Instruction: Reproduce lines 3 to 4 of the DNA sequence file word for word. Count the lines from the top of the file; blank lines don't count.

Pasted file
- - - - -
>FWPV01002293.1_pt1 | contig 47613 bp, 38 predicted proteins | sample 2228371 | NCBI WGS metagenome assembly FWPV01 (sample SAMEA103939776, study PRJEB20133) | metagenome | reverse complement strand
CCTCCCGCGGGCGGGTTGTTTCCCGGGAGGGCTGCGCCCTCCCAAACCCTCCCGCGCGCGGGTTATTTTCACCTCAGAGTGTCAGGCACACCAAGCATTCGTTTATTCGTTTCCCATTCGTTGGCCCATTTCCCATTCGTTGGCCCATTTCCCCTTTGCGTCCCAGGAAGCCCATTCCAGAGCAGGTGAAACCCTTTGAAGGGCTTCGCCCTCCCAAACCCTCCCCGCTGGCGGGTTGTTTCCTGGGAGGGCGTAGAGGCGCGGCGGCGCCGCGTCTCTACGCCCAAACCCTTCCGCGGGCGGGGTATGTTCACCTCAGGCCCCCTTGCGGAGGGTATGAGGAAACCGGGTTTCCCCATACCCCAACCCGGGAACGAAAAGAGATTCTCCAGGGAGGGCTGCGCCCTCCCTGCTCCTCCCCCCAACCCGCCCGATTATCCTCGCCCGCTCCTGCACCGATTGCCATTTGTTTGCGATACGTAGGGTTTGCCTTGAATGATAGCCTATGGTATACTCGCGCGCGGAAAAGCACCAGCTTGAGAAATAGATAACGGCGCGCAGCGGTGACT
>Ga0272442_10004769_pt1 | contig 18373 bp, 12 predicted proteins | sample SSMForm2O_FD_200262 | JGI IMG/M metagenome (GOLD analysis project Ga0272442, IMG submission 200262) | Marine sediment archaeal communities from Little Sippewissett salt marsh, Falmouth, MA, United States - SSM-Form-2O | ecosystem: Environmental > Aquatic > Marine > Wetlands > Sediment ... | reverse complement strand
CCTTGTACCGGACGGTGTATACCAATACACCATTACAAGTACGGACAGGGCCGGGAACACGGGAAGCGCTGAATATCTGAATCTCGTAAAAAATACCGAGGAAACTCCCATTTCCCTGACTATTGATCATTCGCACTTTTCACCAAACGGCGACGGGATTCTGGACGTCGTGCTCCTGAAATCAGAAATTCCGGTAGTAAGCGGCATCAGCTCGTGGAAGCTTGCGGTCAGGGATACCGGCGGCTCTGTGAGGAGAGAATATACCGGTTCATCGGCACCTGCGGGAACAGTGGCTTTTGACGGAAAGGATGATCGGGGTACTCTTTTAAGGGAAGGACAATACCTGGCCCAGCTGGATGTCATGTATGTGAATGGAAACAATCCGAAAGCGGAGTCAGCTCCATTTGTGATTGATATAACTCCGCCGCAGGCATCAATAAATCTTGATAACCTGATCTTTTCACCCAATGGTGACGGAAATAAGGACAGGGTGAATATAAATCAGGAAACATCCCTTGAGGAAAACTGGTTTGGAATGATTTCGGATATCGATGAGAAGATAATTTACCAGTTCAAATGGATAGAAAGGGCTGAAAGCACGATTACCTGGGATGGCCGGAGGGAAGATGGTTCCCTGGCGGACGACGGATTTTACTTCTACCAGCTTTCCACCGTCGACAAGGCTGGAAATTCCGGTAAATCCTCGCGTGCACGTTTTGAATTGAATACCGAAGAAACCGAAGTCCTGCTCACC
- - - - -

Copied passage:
>Ga0272442_10004769_pt1 | contig 18373 bp, 12 predicted proteins | sample SSMForm2O_FD_200262 | JGI IMG/M metagenome (GOLD analysis project Ga0272442, IMG submission 200262) | Marine sediment archaeal communities from Little Sippewissett salt marsh, Falmouth, MA, United States - SSM-Form-2O | ecosystem: Environmental > Aquatic > Marine > Wetlands > Sediment ... | reverse complement strand
CCTTGTACCGGACGGTGTATACCAATACACCATTACAAGTACGGACAGGGCCGGGAACACGGGAAGCGCTGAATATCTGAATCTCGTAAAAAATACCGAGGAAACTCCCATTTCCCTGACTATTGATCATTCGCACTTTTCACCAAACGGCGACGGGATTCTGGACGTCGTGCTCCTGAAATCAGAAATTCCGGTAGTAAGCGGCATCAGCTCGTGGAAGCTTGCGGTCAGGGATACCGGCGGCTCTGTGAGGAGAGAATATACCGGTTCATCGGCACCTGCGGGAACAGTGGCTTTTGACGGAAAGGATGATCGGGGTACTCTTTTAAGGGAAGGACAATACCTGGCCCAGCTGGATGTCATGTATGTGAATGGAAACAATCCGAAAGCGGAGTCAGCTCCATTTGTGATTGATATAACTCCGCCGCAGGCATCAATAAATCTTGATAACCTGATCTTTTCACCCAATGGTGACGGAAATAAGGACAGGGTGAATATAAATCAGGAAACATCCCTTGAGGAAAACTGGTTTGGAATGATTTCGGATATCGATGAGAAGATAATTTACCAGTTCAAATGGATAGAAAGGGCTGAAAGCACGATTACCTGGGATGGCCGGAGGGAAGATGGTTCCCTGGCGGACGACGGATTTTACTTCTACCAGCTTTCCACCGTCGACAAGGCTGGAAATTCCGGTAAATCCTCGCGTGCACGTTTTGAATTGAATACCGAAGAAACCGAAGTCCTGCTCACC